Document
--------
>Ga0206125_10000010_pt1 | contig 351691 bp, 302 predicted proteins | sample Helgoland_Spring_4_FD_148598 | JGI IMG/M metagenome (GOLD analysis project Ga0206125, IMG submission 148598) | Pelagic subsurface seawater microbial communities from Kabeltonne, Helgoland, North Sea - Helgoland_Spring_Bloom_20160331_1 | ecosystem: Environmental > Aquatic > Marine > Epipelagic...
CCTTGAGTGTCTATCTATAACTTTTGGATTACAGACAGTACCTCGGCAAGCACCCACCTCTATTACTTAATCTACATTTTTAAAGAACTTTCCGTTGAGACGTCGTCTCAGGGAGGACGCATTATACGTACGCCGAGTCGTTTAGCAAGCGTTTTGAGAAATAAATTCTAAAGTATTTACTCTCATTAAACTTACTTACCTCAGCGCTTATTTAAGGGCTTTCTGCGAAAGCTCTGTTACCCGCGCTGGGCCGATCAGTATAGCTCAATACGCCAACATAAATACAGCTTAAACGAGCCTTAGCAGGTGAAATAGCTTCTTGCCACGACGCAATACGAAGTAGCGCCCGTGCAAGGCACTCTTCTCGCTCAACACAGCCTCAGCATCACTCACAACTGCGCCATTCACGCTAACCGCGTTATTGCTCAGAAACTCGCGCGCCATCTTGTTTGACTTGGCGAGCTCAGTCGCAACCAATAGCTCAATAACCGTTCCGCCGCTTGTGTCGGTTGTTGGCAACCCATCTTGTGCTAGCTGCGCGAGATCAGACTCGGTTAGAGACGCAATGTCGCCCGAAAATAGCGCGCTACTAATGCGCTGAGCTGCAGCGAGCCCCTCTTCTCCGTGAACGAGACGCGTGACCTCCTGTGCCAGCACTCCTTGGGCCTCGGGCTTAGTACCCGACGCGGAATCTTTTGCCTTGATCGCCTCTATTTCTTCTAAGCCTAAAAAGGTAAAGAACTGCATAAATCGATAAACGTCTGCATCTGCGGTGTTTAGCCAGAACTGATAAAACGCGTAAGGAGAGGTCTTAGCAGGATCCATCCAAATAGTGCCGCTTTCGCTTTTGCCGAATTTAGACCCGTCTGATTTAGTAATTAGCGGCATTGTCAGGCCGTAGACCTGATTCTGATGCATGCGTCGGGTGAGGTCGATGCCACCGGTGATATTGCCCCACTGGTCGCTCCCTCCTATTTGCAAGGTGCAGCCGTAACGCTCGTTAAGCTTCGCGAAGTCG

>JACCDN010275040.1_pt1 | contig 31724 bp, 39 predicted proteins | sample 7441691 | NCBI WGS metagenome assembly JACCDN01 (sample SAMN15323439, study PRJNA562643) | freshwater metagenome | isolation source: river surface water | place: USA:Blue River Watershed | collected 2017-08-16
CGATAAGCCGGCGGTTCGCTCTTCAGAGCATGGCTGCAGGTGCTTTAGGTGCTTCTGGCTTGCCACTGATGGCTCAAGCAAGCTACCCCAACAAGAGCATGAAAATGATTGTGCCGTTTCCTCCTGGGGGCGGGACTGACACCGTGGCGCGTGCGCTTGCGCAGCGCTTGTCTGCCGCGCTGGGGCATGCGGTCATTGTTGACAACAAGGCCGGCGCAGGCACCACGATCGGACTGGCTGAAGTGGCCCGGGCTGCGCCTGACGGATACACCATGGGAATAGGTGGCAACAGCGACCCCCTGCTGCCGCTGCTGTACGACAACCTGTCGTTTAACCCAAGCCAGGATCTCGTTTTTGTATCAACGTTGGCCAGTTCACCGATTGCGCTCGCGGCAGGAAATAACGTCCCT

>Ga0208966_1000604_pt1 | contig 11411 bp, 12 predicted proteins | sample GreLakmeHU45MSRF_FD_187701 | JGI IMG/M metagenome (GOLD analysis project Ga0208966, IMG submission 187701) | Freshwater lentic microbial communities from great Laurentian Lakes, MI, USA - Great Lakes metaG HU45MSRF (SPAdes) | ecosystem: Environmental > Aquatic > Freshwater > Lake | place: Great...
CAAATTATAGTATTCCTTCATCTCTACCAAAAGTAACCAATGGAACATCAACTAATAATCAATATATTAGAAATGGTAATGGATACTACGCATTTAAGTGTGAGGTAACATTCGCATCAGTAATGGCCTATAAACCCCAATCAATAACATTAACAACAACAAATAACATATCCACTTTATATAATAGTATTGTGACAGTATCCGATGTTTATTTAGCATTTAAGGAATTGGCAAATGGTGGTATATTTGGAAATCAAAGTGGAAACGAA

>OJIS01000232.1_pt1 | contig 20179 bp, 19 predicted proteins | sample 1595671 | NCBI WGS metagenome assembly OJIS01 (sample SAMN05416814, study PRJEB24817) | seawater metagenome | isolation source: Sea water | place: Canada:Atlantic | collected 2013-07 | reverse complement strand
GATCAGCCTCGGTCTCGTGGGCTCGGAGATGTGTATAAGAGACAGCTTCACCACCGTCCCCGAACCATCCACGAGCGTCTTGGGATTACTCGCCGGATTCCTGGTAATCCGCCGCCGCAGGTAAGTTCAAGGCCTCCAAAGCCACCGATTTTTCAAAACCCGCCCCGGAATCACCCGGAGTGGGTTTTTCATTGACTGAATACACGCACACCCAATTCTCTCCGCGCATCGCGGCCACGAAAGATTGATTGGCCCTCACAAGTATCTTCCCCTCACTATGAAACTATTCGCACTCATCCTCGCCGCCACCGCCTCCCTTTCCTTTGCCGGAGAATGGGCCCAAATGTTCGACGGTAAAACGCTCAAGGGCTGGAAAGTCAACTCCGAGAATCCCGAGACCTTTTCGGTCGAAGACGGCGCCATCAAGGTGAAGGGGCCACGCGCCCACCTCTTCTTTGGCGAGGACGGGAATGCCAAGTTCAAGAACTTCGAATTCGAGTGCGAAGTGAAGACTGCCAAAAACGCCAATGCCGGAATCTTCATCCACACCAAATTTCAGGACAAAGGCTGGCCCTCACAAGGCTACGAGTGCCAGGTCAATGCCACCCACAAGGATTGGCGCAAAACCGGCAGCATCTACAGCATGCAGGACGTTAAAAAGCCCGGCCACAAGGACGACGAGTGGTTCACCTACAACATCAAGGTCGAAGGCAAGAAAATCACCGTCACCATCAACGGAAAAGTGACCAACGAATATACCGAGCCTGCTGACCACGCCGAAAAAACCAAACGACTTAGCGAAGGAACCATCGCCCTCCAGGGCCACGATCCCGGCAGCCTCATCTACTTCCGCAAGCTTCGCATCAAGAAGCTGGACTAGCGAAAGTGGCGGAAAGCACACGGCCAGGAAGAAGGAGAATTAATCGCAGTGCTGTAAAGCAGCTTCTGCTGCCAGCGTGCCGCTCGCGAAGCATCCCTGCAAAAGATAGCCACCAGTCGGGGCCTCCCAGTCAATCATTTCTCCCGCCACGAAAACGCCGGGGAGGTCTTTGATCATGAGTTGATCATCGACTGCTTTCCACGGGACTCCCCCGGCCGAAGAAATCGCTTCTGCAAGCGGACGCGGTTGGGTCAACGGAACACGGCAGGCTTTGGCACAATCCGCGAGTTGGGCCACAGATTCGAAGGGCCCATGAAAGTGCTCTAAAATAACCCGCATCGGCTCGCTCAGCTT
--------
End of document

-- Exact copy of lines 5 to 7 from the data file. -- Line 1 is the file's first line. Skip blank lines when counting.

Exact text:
>Ga0208966_1000604_pt1 | contig 11411 bp, 12 predicted proteins | sample GreLakmeHU45MSRF_FD_187701 | JGI IMG/M metagenome (GOLD analysis project Ga0208966, IMG submission 187701) | Freshwater lentic microbial communities from great Laurentian Lakes, MI, USA - Great Lakes metaG HU45MSRF (SPAdes) | ecosystem: Environmental > Aquatic > Freshwater > Lake | place: Great...
CAAATTATAGTATTCCTTCATCTCTACCAAAAGTAACCAATGGAACATCAACTAATAATCAATATATTAGAAATGGTAATGGATACTACGCATTTAAGTGTGAGGTAACATTCGCATCAGTAATGGCCTATAAACCCCAATCAATAACATTAACAACAACAAATAACATATCCACTTTATATAATAGTATTGTGACAGTATCCGATGTTTATTTAGCATTTAAGGAATTGGCAAATGGTGGTATATTTGGAAATCAAAGTGGAAACGAA

>OJIS01000232.1_pt1 | contig 20179 bp, 19 predicted proteins | sample 1595671 | NCBI WGS metagenome assembly OJIS01 (sample SAMN05416814, study PRJEB24817) | seawater metagenome | isolation source: Sea water | place: Canada:Atlantic | collected 2013-07 | reverse complement strand